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Half of all new jobs in Finland offered in south-west

Some 30,000 new jobs were created this year in industries like vehicle and ship manufacturing in the southwest, accounting for half of all new jobs in Finland.

Esko Aho vieraili Turun Meyerin telakalla.
Esko Aho (right) said he was surprised by the rapid growth in the southwest. Image: Mika Puska
Yle News

The manufacturing industry is creating job openings at an unexpectedly high rate in Southwest Finland, according to figures from Statistics Finland and the area's Regional Council.

Figures show that there were 30,000 more open jobs in the region in August than one year earlier, accounting for about half of all the 64,000 job vacancies that have cropped up in Finland over the past year.

The growth is mainly being driven by the Meyer Turku shipyard and car manufacturer Valmet Automotive in Uusikaupunki, as well as pharmaceutical, construction and service sectors, according to the agency.

"Actually, all industries [in the region] are doing very well right now," says Janne Virtanen from the Regional Council of Southwest Finland. "I don't think people are generally aware of how many jobs are available here."

Ex-PM's estimates exceeded

The new data follows an August 2017 report produced by Finland's former Prime Minister Esko Aho, whose career since the early 2000s has included top spots at telecommunication giant Nokia, the presidency of the Finnish National Fund for Research and Development (SITRA) and academic attachments at Harvard University and the Paris Institute of Political Studies.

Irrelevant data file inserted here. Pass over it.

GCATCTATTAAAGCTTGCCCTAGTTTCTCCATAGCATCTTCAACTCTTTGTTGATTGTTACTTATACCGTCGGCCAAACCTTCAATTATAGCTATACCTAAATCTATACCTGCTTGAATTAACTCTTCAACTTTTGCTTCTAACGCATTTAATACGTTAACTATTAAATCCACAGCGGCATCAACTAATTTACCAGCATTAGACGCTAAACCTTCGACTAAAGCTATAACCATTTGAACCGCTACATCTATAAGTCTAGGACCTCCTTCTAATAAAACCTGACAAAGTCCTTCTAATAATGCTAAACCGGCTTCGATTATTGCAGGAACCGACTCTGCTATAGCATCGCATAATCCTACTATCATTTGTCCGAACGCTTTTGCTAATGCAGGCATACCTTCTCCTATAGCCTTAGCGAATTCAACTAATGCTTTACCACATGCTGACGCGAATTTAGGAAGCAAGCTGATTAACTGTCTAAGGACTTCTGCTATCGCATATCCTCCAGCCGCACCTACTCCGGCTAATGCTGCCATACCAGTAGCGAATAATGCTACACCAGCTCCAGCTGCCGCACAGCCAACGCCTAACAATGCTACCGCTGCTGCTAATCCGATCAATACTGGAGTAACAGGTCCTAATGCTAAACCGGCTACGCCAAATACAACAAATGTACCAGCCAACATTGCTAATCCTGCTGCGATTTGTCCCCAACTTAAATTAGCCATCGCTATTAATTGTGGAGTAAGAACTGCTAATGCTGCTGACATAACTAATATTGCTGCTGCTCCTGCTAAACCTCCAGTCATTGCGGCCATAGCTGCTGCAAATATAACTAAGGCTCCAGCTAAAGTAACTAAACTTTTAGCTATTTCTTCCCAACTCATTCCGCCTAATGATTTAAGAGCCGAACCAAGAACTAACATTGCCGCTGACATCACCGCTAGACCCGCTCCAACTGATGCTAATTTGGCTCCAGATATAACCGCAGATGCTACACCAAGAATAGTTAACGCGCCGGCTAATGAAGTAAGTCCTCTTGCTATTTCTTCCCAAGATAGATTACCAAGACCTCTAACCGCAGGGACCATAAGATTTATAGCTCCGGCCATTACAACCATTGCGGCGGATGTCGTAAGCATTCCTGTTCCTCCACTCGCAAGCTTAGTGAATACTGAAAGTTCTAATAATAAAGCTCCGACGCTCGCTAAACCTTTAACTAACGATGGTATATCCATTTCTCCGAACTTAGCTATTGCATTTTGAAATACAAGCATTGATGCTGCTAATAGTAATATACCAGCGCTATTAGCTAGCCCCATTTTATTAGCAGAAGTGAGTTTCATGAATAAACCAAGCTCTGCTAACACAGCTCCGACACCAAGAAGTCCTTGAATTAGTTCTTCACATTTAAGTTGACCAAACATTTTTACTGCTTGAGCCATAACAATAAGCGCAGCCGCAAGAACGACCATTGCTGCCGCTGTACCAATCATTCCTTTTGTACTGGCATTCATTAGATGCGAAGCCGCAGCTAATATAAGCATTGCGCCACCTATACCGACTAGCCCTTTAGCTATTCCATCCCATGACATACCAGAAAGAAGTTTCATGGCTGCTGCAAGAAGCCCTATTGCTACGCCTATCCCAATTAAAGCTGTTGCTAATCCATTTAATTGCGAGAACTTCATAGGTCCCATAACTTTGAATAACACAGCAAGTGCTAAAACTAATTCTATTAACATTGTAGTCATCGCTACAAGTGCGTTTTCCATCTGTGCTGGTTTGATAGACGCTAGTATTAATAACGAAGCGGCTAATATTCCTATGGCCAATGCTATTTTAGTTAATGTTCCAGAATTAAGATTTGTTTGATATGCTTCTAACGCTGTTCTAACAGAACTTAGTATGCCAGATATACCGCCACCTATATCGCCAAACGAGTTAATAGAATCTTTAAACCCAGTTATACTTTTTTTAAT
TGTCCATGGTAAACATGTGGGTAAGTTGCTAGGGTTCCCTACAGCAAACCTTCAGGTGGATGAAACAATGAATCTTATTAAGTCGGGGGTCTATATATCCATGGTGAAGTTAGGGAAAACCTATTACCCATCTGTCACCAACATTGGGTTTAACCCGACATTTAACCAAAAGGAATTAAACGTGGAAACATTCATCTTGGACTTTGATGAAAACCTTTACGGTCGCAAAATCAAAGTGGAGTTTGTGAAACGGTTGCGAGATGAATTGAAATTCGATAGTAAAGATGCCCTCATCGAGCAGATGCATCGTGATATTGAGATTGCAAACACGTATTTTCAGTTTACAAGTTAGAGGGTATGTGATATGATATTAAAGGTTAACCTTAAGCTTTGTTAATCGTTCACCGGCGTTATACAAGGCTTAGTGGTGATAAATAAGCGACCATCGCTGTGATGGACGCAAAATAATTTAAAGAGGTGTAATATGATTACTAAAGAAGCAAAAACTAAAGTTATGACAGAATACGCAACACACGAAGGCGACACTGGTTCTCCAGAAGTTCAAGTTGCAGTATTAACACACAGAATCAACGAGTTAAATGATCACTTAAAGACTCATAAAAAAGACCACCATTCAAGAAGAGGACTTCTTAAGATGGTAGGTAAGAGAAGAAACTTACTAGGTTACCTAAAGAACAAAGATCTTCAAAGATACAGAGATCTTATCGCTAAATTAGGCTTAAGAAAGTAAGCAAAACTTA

In 2017 Minister of Economic Affairs Mika Lintilä appointed Aho as an independent fact finder to investigate and improve the economic standing of industries in Southwest Finland.

Aho's report estimated that jobs would increase in the region over some years, but instead the projections materialised in just twelve months.

"This is more growth than anyone could have anticipated," Aho said.

Infrastructure, marketing to boost growth

Both Aho and Virtanen said they believe jobs will continue to increase in Southwest Finland by the thousands, provided that obstacles to such growth are dealt with efficiently.

In his report, Aho proposed several changes to the region's infrastructure. The report proposes that the permit process for altering thoroughfares would need to be simplified to improve transport connections for more subcontractor traffic. Business education should also be developed by founding an engineering studies network in Turku.

Virtanen said that Southwest Finland could also do with more positive marketing to boost its industrial development. A survey from last year found that some 50,000 working-age people from elsewhere in Finland would be prepared to move to the region for work.

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